colon cancer

colon cancer

“In the United States, it is the third most common type of cancer (excluding skin cancers) and is the second leading cause of cancer-related deaths.”

Colorectal cancer (CRC) is common cancer originating from the colon or rectum. In the United States, it is the third most common type of cancer (excluding skin cancers) and is the second leading cause of cancer-related deaths. For the year 2015, it is estimated that about 140,000 new cases of CRC will occur. Out of these new cases, approximately 50,000 will result in death. Although CRC is very common in the United States, it is also one of the most preventable cancers because many screening modalities are available to detect it at an early stage.


CRC originates from cells in the large bowel. Throughout an individual cell’s life, mutations accumulate in its DNA. These mutations make cells heartier and enable them to grow a little better than the normal surrounding cells. Eventually, these cells expand into a small mound in the interior of the colon. This little mound is called a polyp. Not all polyps will turn into cancer, but if left inside the colon for a long time, some can transform and become cancerous. In the majority of cases, this process is very slow and can take anywhere from 10 to 15 years. Sometimes the process can take place quicker, particularly when there is a strong family history of CRC.


In most instances, there are no specific symptoms. This is usually the case for pre-cancerous polyps and small colon cancers. As cancer grows, telltale signs begin to appear. These include blood in the stool, a change in bowel habits (progressive constipation), changes in the shape of the stool such as thinning of size, weight loss, and fatigue. Fatigue can be a sign of anemia which frequently occurs in CRC due to slow blood loss. Sometimes anemia is the earliest presentation of CRC.


Risk factors divide into those that are controllable and those that can. Within the factors that cannot be controlled the main one is age, as CRC becomes more common as people get older. The risk begins to increase after the age of 40 and rises significantly at ages 50 to 60.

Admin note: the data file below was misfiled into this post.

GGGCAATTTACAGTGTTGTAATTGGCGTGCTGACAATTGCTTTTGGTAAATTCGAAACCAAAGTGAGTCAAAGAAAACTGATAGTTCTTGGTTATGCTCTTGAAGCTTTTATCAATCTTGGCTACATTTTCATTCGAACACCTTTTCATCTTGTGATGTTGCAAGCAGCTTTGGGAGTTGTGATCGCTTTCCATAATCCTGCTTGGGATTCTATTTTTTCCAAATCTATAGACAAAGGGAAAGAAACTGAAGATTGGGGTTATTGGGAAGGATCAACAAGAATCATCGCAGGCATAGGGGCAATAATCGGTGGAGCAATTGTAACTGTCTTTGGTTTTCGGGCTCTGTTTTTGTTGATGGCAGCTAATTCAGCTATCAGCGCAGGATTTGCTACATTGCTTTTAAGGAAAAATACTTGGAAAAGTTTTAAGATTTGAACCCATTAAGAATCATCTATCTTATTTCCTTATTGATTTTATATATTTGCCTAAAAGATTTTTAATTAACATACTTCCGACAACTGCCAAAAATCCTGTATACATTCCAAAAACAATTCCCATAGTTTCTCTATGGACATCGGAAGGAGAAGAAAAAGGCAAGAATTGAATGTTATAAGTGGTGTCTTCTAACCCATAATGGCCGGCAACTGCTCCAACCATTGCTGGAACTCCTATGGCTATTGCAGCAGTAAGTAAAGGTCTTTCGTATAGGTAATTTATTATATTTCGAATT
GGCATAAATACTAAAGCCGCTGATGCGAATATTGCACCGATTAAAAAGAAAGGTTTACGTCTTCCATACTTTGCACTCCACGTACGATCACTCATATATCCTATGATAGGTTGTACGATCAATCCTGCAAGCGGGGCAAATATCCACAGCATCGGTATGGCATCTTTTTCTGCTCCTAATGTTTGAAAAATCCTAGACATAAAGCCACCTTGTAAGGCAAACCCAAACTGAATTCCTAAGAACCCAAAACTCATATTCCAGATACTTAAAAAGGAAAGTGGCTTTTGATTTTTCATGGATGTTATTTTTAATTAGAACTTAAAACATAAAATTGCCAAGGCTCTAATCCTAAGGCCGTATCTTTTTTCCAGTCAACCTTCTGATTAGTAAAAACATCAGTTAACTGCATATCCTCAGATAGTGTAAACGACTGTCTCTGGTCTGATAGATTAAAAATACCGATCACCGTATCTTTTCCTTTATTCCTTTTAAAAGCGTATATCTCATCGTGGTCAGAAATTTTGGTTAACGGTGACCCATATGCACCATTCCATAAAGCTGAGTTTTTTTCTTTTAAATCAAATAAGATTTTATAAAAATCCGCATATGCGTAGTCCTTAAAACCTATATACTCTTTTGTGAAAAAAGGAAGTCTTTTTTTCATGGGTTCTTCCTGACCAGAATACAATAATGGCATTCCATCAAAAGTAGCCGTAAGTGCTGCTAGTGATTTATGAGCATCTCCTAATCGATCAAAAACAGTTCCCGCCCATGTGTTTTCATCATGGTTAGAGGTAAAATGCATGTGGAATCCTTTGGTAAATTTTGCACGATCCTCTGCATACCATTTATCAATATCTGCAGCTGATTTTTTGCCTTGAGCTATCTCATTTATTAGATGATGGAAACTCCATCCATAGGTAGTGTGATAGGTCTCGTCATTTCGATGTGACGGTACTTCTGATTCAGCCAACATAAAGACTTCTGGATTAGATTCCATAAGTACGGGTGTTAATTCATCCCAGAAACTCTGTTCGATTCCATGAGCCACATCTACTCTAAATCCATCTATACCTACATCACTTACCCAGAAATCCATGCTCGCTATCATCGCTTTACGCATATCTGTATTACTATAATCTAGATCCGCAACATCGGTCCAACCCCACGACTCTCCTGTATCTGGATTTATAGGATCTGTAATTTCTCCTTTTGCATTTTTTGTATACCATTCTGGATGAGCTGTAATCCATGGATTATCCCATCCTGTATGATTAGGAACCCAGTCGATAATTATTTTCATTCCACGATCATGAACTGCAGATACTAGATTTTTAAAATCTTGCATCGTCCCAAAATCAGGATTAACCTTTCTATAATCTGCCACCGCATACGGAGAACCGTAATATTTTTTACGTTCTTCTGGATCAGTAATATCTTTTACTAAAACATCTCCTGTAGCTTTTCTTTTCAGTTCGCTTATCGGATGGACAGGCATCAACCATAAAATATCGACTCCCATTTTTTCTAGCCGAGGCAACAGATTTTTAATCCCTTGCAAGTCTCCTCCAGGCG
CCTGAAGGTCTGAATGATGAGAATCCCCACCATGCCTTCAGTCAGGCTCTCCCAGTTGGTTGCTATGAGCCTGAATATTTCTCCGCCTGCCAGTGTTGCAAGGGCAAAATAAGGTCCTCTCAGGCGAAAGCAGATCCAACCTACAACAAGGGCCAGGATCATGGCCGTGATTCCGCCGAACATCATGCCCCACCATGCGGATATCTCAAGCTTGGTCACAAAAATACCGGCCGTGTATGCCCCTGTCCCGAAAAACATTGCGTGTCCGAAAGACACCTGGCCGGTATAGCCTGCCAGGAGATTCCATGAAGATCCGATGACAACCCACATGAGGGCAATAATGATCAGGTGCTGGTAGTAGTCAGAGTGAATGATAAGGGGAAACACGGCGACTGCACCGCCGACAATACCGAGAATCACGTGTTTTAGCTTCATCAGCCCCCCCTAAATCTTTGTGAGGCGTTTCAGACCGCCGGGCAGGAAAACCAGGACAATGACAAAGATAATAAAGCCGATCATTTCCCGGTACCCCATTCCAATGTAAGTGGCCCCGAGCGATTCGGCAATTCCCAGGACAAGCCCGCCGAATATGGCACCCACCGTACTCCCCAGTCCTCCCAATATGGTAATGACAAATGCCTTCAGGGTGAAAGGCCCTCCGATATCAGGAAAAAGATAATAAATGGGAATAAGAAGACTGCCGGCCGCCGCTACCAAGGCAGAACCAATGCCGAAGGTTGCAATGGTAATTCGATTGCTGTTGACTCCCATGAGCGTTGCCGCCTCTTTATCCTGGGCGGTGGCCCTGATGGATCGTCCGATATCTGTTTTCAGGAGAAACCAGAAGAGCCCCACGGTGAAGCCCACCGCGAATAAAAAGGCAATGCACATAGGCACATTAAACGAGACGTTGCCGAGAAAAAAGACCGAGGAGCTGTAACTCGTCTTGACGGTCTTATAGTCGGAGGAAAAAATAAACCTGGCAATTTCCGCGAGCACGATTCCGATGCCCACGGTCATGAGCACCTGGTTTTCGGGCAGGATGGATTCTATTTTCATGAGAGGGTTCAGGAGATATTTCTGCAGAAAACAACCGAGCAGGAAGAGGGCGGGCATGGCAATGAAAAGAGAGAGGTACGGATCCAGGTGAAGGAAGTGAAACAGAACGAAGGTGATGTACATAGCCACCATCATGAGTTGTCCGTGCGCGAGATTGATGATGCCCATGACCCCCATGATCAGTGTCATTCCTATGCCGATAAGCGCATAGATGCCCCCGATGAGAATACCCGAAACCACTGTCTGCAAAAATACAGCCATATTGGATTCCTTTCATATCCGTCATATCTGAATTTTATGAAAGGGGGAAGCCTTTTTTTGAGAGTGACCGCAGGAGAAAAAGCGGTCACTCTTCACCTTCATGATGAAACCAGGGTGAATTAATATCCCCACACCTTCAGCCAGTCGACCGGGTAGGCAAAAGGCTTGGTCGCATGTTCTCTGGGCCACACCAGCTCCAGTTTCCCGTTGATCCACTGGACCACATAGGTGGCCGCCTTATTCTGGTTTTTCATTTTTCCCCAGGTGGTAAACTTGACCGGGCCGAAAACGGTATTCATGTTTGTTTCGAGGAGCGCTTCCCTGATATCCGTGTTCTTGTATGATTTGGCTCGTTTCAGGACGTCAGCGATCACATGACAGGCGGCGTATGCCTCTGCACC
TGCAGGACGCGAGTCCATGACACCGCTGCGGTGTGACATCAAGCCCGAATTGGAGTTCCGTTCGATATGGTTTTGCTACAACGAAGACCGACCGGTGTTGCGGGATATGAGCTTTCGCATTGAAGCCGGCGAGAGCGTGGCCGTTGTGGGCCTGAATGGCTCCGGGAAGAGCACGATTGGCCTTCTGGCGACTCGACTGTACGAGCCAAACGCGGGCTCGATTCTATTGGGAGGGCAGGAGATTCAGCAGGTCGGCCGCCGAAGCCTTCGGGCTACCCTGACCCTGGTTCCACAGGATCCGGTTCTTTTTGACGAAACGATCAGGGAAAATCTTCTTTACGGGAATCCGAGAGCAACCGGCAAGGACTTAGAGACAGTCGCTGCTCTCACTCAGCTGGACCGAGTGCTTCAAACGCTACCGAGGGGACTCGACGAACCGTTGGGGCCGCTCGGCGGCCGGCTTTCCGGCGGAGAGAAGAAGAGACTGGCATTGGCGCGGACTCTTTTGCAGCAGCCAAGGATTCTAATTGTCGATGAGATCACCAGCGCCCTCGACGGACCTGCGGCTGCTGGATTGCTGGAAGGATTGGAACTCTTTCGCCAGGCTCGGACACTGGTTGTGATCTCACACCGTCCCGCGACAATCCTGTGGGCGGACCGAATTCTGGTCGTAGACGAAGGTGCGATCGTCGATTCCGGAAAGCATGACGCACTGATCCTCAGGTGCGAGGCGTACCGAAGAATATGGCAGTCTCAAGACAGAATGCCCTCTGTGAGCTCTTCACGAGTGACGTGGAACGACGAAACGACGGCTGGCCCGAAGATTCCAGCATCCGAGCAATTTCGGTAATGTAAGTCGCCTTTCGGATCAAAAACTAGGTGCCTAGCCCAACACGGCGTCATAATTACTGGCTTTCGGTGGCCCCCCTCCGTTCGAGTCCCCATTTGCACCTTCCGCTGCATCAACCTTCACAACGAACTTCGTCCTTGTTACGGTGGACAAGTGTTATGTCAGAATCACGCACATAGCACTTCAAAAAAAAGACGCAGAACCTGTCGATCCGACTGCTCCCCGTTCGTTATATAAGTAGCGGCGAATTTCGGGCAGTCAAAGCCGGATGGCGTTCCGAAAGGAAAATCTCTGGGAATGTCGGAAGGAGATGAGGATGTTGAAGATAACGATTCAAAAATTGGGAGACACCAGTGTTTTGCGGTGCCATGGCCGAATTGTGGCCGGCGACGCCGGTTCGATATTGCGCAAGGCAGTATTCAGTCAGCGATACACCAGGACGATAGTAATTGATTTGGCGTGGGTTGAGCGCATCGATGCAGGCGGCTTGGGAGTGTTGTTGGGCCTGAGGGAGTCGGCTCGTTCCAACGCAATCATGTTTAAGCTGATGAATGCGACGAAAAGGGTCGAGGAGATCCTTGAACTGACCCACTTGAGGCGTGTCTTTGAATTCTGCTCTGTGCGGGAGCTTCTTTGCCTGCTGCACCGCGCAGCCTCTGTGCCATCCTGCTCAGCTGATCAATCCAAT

The risk doubles with each following decade. Other important factors that are not controllable include a family history of polyps or CRC, other cancers such as uterine cancer, a personal history of rectal colon polyps, personal history of inflammatory bowel disease and inherited CRC syndromes such as hereditary non-polyposis colorectal cancer syndrome (HNPCC).

Risk factors that can be controlled include the factors that are linked to things you do which increase your risk for CRC. Such as consuming a diet high in red meats and processed meats, cooking meat at high temperatures such as in a grill (increased temperature can create toxins that cause mutations in cells), a sedentary lifestyle, obesity, smoking and excess alcohol use.


Studies have found that increased body weight can raise predisposition for CRC. This link seems to be stronger in men, particularly when the increased weight is distributed around the waistline. Other studies show that consuming diets low in vegetables and whole-grains can predispose to CRC.

Finally, polyps and CRC are found more frequently in individuals with low levels of physical activity. To help prevent colon cancer begin with behavior modification. Increase your physical activity. Scheduled episodes of vigorous activity several times a week may be more beneficial than moderate activity on a regular basis. Eat more vegetables, fruits, and whole-grain foods while consuming less red meats and processed meats.

Make it a key goal to lose weight: increase your aerobic exercise and focus on losing the fat around the waistline. Lastly, participate in CRC screening programs. The incidence and mortality rate of CRC has dropped in the last several years, possibly due to multiple available screening methods capable of detecting precancerous lesions. A colonoscopy is the best screening method since it can look at the whole colon, detect polyps and remove them during the same procedure.

It is recommended that people with no family history of CRC have their first colonoscopy at age 50. If no precancerous polyps are seen, the colonoscopy can be repeated in 10 years. Patients with a strong family history of CRC should undergo their first colonoscopy sooner, and patients with a history of precancerous polyps should have their follow-up colonoscopy done at shorter intervals. Talk to your primary care doctor or get referred to a gastroenterologist to find out when and how often you should get screened for CRC.

By Andres Roig, MD

Website | + posts